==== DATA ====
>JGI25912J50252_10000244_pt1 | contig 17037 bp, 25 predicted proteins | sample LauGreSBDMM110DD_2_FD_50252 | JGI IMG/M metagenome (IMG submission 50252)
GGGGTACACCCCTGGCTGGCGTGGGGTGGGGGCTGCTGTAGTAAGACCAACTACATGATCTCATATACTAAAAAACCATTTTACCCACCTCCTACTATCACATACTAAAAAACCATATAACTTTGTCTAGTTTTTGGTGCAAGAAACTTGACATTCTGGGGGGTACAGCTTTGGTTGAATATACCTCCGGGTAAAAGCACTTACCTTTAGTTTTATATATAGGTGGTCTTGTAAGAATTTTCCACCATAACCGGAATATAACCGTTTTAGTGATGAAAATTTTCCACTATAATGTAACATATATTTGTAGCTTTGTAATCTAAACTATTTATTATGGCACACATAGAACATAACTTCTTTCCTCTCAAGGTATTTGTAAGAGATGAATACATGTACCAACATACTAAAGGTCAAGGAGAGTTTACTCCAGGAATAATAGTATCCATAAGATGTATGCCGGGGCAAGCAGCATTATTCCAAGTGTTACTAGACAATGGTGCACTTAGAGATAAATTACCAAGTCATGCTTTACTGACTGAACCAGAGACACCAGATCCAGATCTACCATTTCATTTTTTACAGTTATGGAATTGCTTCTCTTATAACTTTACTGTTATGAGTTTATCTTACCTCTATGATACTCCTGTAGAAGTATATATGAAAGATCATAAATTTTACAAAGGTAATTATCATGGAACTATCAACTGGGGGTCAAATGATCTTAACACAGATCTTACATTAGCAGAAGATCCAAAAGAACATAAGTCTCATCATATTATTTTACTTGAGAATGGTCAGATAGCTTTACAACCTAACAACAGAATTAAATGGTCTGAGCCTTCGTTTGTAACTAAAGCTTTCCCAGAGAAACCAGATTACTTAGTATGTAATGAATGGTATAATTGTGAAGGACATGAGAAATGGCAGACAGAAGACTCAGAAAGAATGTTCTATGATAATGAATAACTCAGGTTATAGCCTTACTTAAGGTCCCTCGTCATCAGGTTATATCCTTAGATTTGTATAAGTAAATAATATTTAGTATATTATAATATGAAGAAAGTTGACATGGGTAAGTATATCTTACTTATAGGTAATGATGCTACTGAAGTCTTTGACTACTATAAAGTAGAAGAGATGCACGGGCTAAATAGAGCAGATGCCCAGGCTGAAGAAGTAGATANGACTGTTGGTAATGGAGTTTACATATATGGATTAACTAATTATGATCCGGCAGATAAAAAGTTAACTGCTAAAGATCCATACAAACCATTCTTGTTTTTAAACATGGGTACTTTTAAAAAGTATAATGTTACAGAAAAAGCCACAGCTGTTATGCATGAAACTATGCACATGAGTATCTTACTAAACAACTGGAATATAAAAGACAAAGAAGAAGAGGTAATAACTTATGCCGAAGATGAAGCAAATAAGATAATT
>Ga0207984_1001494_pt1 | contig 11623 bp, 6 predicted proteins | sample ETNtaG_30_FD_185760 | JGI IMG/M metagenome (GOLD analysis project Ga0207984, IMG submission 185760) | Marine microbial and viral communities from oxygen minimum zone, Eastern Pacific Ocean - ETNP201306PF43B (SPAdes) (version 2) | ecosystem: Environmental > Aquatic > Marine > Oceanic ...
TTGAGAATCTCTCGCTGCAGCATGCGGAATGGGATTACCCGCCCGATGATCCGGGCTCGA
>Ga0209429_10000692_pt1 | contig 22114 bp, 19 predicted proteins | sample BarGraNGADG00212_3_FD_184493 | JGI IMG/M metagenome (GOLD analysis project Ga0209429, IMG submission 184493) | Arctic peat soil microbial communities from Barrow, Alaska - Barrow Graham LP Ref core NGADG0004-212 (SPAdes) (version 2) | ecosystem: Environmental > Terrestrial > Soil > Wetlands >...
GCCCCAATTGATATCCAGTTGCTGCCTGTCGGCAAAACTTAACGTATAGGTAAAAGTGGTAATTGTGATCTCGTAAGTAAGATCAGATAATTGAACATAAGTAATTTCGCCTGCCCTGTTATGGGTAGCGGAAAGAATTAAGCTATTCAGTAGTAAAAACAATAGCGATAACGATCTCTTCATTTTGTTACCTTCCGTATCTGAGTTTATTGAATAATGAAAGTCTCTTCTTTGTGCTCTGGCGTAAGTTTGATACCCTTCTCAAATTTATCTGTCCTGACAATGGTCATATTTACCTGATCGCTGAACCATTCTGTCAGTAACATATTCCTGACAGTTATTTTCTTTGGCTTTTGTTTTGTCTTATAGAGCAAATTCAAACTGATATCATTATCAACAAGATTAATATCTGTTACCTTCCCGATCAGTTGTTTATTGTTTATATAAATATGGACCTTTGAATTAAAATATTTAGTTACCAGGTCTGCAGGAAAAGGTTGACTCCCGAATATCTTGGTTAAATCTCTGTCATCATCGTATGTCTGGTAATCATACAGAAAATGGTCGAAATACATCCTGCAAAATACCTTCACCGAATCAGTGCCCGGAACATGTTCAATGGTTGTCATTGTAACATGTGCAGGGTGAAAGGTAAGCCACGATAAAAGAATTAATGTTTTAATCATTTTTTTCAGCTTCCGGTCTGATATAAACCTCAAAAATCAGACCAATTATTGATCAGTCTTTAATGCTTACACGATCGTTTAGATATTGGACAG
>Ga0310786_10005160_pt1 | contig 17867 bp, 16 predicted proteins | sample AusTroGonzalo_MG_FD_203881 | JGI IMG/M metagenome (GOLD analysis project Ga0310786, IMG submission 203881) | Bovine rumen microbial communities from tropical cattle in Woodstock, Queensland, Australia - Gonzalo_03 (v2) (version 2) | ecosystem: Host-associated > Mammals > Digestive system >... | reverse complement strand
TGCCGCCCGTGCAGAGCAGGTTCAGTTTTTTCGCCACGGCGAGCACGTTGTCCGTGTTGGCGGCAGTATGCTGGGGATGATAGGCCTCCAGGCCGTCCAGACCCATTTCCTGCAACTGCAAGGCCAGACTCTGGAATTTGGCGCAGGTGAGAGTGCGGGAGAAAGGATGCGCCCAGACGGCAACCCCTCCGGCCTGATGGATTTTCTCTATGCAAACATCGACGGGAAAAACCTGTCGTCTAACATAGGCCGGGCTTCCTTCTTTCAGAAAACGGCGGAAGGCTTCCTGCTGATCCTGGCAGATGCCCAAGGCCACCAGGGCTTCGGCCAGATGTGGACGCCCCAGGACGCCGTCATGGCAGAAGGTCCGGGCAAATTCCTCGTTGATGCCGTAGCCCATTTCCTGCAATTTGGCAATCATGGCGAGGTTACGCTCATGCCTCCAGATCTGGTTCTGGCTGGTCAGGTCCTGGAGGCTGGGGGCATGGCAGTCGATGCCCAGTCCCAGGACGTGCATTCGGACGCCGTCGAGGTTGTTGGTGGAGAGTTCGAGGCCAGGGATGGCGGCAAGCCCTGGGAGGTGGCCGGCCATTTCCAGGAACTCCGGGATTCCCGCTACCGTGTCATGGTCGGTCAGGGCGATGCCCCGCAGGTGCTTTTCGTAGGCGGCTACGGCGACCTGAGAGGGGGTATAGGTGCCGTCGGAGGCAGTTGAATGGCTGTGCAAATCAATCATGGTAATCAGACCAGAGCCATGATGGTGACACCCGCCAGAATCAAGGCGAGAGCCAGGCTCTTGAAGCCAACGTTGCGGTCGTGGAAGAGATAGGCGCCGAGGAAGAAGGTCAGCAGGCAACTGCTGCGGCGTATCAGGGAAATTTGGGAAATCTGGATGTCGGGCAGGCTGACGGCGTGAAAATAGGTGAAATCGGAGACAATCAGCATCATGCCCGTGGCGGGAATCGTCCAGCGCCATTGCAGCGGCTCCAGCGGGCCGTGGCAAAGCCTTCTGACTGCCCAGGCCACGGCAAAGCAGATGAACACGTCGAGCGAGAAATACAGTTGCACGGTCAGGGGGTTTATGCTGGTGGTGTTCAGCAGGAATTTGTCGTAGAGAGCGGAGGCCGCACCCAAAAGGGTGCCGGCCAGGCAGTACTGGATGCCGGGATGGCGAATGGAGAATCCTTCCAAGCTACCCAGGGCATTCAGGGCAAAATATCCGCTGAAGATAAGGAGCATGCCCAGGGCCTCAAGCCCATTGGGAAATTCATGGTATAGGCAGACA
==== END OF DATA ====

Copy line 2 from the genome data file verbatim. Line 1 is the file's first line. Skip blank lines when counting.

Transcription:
GGGGTACACCCCTGGCTGGCGTGGGGTGGGGGCTGCTGTAGTAAGACCAACTACATGATCTCATATACTAAAAAACCATTTTACCCACCTCCTACTATCACATACTAAAAAACCATATAACTTTGTCTAGTTTTTGGTGCAAGAAACTTGACATTCTGGGGGGTACAGCTTTGGTTGAATATACCTCCGGGTAAAAGCACTTACCTTTAGTTTTATATATAGGTGGTCTTGTAAGAATTTTCCACCATAACCGGAATATAACCGTTTTAGTGATGAAAATTTTCCACTATAATGTAACATATATTTGTAGCTTTGTAATCTAAACTATTTATTATGGCACACATAGAACATAACTTCTTTCCTCTCAAGGTATTTGTAAGAGATGAATACATGTACCAACATACTAAAGGTCAAGGAGAGTTTACTCCAGGAATAATAGTATCCATAAGATGTATGCCGGGGCAAGCAGCATTATTCCAAGTGTTACTAGACAATGGTGCACTTAGAGATAAATTACCAAGTCATGCTTTACTGACTGAACCAGAGACACCAGATCCAGATCTACCATTTCATTTTTTACAGTTATGGAATTGCTTCTCTTATAACTTTACTGTTATGAGTTTATCTTACCTCTATGATACTCCTGTAGAAGTATATATGAAAGATCATAAATTTTACAAAGGTAATTATCATGGAACTATCAACTGGGGGTCAAATGATCTTAACACAGATCTTACATTAGCAGAAGATCCAAAAGAACATAAGTCTCATCATATTATTTTACTTGAGAATGGTCAGATAGCTTTACAACCTAACAACAGAATTAAATGGTCTGAGCCTTCGTTTGTAACTAAAGCTTTCCCAGAGAAACCAGATTACTTAGTATGTAATGAATGGTATAATTGTGAAGGACATGAGAAATGGCAGACAGAAGACTCAGAAAGAATGTTCTATGATAATGAATAACTCAGGTTATAGCCTTACTTAAGGTCCCTCGTCATCAGGTTATATCCTTAGATTTGTATAAGTAAATAATATTTAGTATATTATAATATGAAGAAAGTTGACATGGGTAAGTATATCTTACTTATAGGTAATGATGCTACTGAAGTCTTTGACTACTATAAAGTAGAAGAGATGCACGGGCTAAATAGAGCAGATGCCCAGGCTGAAGAAGTAGATANGACTGTTGGTAATGGAGTTTACATATATGGATTAACTAATTATGATCCGGCAGATAAAAAGTTAACTGCTAAAGATCCATACAAACCATTCTTGTTTTTAAACATGGGTACTTTTAAAAAGTATAATGTTACAGAAAAAGCCACAGCTGTTATGCATGAAACTATGCACATGAGTATCTTACTAAACAACTGGAATATAAAAGACAAAGAAGAAGAGGTAATAACTTATGCCGAAGATGAAGCAAATAAGATAATT